Welcome to Hidden Histories, where we highlight a Bay Area location with a secret past. Maybe it's no longer there, maybe it's been converted into something else, but each spot holds a place in Bay Area history—even if not many people know it. Have a suggestion or know a place with a secret history? The tipline's always open, or you can leave a comment after the jump.
We've survived Black Friday, Small Business Saturday, and Cyber Monday, but all the shopping mayhem is nothing new to this city. We've looked back at San Francisco's oldest department stores in the past, so this year we're focusing on the defining holiday shopping experience—the shopping mall.
OK, OK, so we're kicking things off with a place that's not strictly a shopping mall, but, bear with us, Union Square has without a doubt been the city's historic shopping mecca. The square's prominence dates back to the city's earliest days, when it was mapped out (without the current name) as early as 1847. In the 1850s, the square sported a large sand hill that was eventually leveled and soon surrounded by fashionable residences and churches.
The square got its name during the Civil War, as it played host to several pro-Union rallies, but by 1880 it was was formally designed as a park. Soon businesses started popping up in the alleys and small streets adjacent to the square, and horse cars and cable cars began running nearby. The park was redesigned in 1898 to accommodate the Dewey Memorial Monument, at the same time that the major retail shopping area had recentered around the square. Though most of the hotels, stores, restaurants, and theaters were destroyed in the 1906 earthquake and fire, the rebuilt area continued to be the city's shopping center.
Now home to the Trinity Plaza development project, the lot at Market and Eighth Street was home to the massive shopping bazaar known as the Crystal Palace Market. Opened in 1922, the Crystal Palace was the Target of its day, selling everything from produce to sporting goods, from shoe repair to locksmith services—all beneath its glass-latticed dome. At the time, most people did their shopping at small independent shops, so a huge central market was a groundbreaking idea (hard to imagine in today's big-box world). The location at Eighth and Market was far from the traditional shopping district downtown, hence the thousands of parking spots. The store was popular for decades, until the post-World War II era, when many families moved out to the suburbs. The market struggled and eventually closed in 1959.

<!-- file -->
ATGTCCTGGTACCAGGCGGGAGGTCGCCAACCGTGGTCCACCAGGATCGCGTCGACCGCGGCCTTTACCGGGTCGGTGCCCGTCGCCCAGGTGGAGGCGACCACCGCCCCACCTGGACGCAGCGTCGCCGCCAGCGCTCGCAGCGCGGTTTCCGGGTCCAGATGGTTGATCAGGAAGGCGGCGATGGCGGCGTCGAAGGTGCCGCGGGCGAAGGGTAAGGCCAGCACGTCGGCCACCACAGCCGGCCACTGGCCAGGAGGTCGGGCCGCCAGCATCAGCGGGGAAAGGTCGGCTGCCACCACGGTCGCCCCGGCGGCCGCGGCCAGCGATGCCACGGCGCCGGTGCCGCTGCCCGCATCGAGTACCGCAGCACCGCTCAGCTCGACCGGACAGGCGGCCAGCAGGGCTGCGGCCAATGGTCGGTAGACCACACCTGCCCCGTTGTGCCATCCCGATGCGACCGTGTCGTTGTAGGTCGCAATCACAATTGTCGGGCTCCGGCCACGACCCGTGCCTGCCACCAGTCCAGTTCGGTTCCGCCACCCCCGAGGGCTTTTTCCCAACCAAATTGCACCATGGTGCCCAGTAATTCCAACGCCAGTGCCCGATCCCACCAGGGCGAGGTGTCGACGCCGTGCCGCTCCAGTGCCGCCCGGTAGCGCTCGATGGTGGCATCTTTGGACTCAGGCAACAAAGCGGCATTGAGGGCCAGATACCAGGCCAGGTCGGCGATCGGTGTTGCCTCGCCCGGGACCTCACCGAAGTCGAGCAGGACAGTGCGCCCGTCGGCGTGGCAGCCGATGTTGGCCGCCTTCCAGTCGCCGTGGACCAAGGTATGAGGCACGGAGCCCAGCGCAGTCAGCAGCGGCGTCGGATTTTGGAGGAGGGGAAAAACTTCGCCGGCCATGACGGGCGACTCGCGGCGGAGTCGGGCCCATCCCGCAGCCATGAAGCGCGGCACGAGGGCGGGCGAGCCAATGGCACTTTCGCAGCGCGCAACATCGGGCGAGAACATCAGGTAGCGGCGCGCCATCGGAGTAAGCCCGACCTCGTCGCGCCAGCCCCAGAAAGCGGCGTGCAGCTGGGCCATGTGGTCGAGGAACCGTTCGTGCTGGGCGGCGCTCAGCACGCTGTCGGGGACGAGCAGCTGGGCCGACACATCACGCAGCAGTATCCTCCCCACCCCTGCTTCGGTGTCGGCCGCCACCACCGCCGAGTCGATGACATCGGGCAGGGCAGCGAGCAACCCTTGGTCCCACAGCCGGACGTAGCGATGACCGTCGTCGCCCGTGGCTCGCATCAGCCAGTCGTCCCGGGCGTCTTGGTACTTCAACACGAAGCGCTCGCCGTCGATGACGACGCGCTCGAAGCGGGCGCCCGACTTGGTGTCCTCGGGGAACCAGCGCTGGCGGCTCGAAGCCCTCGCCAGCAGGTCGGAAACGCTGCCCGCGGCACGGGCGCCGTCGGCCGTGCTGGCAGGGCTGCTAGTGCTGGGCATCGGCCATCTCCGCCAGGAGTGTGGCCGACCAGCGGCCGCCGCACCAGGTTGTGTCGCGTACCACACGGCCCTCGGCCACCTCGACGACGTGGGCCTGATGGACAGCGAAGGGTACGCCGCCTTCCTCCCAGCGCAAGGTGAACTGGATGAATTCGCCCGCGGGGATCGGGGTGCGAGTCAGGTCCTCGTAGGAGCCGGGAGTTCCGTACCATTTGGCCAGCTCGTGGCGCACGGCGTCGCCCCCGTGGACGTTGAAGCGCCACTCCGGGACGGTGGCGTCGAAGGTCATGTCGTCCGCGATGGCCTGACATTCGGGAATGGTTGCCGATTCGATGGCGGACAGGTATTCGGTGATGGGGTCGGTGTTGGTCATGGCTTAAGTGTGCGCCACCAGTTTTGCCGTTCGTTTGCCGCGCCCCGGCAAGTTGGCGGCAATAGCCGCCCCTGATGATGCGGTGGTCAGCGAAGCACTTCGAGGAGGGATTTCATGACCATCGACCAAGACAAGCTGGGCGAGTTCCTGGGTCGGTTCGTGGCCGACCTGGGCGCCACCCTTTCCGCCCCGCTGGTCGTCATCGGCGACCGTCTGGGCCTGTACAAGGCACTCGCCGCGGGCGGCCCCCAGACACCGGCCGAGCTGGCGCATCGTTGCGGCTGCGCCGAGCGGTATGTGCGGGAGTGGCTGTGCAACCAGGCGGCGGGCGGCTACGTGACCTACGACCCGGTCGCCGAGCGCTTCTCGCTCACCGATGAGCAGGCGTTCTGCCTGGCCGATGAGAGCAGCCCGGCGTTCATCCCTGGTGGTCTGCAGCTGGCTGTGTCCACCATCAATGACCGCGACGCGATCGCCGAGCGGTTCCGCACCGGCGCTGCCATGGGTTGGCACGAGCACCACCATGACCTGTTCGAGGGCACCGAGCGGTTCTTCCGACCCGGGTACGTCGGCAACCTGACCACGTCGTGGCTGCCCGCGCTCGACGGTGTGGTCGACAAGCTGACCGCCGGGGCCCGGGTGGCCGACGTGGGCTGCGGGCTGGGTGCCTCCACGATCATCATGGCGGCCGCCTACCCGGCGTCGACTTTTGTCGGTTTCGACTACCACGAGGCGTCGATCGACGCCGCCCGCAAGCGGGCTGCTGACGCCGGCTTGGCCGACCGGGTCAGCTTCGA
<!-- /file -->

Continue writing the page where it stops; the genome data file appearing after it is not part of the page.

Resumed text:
The Emporium opened at Market and Fifth Streets in 1896; it was originally constructed to hold one tenant but eventually got rented to several individual merchants. Soon it was home to the already successful Golden Rule Bazaar. All but the front of the building was destroyed in the 1906 earthquake and fire, and it was reconstructed two years later. Designed by Albert Pissis (of Hibernia Bank and Flood Building fame), the Emporium was a destination for Northern California shoppers. The store closed permanently in 1996 to be redeveloped as part of the adjacent San Francisco Shopping Center (a.k.a. Westfield), but a historic preservation battle royale ensued. The original construction plans called for preserving the building's facade and historic glass dome, but they failed to retain the front 65 feet of the original structure (the entrances and lobby, mostly) as required. A lawsuit followed, leading to a $2.5 million settlement that is used for preservation grants.